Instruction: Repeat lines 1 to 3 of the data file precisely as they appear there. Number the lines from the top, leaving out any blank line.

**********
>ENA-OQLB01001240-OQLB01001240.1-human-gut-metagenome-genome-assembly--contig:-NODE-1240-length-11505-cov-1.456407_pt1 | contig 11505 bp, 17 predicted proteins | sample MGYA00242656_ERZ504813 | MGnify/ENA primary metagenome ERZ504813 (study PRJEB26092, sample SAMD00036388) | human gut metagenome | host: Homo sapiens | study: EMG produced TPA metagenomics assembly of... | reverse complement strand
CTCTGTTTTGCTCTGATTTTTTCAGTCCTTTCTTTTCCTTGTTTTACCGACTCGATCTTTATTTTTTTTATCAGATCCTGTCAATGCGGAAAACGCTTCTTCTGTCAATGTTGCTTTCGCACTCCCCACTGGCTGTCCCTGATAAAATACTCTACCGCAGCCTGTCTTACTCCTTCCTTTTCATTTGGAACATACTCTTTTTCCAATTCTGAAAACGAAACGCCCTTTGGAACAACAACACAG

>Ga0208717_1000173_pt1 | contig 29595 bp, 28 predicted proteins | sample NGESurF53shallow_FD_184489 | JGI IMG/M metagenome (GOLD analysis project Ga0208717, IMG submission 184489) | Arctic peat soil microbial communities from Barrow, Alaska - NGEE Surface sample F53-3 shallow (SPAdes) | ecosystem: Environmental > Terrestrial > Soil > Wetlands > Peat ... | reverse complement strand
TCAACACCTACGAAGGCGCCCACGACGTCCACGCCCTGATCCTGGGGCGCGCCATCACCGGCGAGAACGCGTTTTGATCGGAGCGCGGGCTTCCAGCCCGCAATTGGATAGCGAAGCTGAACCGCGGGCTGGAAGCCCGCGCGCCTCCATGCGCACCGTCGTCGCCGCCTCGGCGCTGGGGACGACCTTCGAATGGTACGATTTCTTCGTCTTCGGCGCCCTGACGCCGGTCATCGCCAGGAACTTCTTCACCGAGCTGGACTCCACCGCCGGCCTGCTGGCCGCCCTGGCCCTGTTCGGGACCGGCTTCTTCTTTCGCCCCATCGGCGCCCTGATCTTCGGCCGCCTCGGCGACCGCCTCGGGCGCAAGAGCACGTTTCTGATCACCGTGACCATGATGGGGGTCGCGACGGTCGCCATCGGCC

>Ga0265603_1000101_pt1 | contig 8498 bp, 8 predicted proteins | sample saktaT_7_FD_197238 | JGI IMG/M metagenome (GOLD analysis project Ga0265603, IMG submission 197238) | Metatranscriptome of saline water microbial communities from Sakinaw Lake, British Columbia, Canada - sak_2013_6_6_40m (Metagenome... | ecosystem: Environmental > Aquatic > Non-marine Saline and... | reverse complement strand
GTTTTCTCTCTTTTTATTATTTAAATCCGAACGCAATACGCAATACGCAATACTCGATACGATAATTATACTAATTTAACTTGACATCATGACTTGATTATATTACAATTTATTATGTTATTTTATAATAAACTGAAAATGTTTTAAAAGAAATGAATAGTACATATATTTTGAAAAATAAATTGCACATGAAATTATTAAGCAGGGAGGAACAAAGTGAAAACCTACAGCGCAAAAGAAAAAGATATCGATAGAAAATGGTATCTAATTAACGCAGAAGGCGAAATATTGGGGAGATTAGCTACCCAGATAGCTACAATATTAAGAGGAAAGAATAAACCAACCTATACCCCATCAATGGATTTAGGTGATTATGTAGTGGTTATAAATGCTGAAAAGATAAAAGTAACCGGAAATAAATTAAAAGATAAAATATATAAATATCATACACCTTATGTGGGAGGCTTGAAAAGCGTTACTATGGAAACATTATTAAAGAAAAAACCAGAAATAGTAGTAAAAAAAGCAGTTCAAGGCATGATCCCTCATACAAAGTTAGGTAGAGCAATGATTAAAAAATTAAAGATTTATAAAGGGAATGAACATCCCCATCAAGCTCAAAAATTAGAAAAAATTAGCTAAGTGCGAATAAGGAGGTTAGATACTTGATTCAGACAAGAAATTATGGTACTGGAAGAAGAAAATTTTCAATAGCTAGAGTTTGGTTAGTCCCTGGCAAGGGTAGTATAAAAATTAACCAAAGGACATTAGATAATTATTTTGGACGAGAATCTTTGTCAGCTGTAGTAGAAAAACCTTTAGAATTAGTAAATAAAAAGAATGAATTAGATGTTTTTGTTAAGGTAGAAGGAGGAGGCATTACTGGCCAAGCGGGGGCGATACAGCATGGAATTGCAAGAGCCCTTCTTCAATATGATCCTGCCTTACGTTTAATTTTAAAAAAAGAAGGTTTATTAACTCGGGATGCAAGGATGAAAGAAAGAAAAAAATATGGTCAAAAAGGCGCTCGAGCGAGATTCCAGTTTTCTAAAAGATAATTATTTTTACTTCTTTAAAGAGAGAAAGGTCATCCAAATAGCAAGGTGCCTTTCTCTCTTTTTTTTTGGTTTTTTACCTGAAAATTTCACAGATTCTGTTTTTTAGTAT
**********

>ENA-OQLB01001240-OQLB01001240.1-human-gut-metagenome-genome-assembly--contig:-NODE-1240-length-11505-cov-1.456407_pt1 | contig 11505 bp, 17 predicted proteins | sample MGYA00242656_ERZ504813 | MGnify/ENA primary metagenome ERZ504813 (study PRJEB26092, sample SAMD00036388) | human gut metagenome | host: Homo sapiens | study: EMG produced TPA metagenomics assembly of... | reverse complement strand
CTCTGTTTTGCTCTGATTTTTTCAGTCCTTTCTTTTCCTTGTTTTACCGACTCGATCTTTATTTTTTTTATCAGATCCTGTCAATGCGGAAAACGCTTCTTCTGTCAATGTTGCTTTCGCACTCCCCACTGGCTGTCCCTGATAAAATACTCTACCGCAGCCTGTCTTACTCCTTCCTTTTCATTTGGAACATACTCTTTTTCCAATTCTGAAAACGAAACGCCCTTTGGAACAACAACACAG

>Ga0208717_1000173_pt1 | contig 29595 bp, 28 predicted proteins | sample NGESurF53shallow_FD_184489 | JGI IMG/M metagenome (GOLD analysis project Ga0208717, IMG submission 184489) | Arctic peat soil microbial communities from Barrow, Alaska - NGEE Surface sample F53-3 shallow (SPAdes) | ecosystem: Environmental > Terrestrial > Soil > Wetlands > Peat ... | reverse complement strand